Directed by Jean-Luc Godard, starring Bruno Putzulu, Cecile Camp, Jean Davy and Francoise Verny.

The most recent work by veteran filmmaker Jean-Luc Godard takes as its starting point the director's categorisation of the four stages of a love affair: the meeting, the physical passion, the separation and the reconciliation. A series of musings on the various stages of lovers' experiences is articulated through the intertwining tales of three couples.

The non-chronological narrative resolutely refuses to explain itself, putting the viewer in a constant state of disorientation. Godard foregoes the shot/reverse shot technique as well as many establishing shots in favour of entering conversations that have already begun and focussing on the faces of listeners rather than protagonists.

A key theme of the movie is the notion of resistance, which manifests itself in multiple guises. On the most literal level, an elderly couple who fought in the French Resistance, investigate the possibility of Hollywood buying the rights to their love story. This plotline calls into question the notion of French culture's resistance to American values. Formally speaking, the film itself arguably provides some resistance to interpretation.

This is a piece of work concerned with the reciprocal relationship between life and art, most succinctly illustrated through the use of freeze framing which momentarily creates the illusion of viewing a painting. At the outset, a narrator introduces the question of choosing between art forms, discussing whether a hypothetical project should take the form of a film, a play, a novel or an opera, thus inviting the viewer to consider their relative merits.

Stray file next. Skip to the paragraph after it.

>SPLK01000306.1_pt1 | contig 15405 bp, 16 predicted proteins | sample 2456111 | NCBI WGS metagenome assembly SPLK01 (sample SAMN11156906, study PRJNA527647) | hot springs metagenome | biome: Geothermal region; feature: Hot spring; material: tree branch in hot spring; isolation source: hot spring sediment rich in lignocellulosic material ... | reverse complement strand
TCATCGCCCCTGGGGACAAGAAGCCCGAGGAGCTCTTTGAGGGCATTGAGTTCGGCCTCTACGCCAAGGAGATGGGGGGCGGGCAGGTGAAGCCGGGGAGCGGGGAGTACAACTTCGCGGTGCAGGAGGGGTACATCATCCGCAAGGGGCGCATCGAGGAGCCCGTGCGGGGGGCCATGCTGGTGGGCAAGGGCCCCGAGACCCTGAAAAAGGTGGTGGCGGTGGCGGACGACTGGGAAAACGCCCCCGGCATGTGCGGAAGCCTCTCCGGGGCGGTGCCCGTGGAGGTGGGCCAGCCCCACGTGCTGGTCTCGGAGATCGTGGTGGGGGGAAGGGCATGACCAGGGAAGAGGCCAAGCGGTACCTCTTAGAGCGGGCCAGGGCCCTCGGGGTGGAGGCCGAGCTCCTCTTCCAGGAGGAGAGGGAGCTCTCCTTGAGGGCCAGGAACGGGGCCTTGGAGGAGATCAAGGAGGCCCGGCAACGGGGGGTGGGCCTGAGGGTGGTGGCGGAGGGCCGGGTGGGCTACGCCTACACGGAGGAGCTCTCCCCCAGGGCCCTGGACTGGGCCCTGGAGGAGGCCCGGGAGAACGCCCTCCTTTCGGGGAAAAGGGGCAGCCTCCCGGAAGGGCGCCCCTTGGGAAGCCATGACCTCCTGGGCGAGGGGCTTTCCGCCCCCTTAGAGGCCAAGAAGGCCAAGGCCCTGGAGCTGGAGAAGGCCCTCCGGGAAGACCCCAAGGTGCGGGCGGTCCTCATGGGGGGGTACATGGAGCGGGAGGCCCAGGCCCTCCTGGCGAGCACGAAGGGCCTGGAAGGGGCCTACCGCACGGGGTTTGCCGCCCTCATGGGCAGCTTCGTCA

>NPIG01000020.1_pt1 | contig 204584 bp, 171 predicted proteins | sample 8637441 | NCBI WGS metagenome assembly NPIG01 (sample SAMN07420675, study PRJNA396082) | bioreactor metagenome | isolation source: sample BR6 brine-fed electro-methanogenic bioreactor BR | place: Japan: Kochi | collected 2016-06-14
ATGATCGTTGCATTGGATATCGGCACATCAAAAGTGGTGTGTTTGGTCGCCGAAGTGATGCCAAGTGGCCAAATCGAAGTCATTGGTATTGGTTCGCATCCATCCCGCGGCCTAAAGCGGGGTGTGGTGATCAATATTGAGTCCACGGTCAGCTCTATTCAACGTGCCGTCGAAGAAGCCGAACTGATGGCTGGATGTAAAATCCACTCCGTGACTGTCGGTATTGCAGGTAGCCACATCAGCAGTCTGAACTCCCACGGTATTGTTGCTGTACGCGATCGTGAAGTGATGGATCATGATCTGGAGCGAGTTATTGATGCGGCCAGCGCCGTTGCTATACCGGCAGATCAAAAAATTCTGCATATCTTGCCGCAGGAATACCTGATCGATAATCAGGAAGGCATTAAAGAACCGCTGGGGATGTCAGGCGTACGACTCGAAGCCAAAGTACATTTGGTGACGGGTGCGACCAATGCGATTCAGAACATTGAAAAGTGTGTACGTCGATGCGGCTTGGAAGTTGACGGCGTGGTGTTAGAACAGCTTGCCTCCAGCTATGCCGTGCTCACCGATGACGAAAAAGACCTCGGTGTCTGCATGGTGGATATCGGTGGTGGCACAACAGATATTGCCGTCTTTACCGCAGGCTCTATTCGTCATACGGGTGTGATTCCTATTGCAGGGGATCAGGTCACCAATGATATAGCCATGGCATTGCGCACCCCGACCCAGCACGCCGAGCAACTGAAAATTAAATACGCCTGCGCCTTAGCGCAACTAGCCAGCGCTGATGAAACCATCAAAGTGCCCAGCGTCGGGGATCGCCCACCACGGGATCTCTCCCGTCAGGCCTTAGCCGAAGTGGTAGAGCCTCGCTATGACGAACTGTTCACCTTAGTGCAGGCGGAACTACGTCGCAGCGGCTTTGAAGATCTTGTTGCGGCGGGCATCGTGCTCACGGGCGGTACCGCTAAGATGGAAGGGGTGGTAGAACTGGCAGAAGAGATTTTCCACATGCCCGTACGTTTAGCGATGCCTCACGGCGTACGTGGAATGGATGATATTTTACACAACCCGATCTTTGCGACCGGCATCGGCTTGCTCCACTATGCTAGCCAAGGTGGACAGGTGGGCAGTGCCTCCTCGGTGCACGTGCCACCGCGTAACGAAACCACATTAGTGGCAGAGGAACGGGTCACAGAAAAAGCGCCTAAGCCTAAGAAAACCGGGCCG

'Eloge De L'Amour' is a reflective oeuvre with a pace to match. A sense of meandering between loosely connected episodes belies what is actually a tightly-structured, cyclical piece of work. The mood is lyrical, enhanced by an unusual use of colour to depict the past.

Essentially, this is a cerebral rather than visceral take on the subject of love with restrained images and much abstract discussion, rather than depictions of actual human contact, being favoured throughout. At some of its more obscure junctures, the film could be said to illustrate Godard's own statement, "I like to talk to discuss, but I always end up talking by myself".

Albeit littered with thought-provoking moments, this is at times a disappointingly unengaging intellectualisation of human emotion, seemingly devoid of any passion.

Siobhán Mannion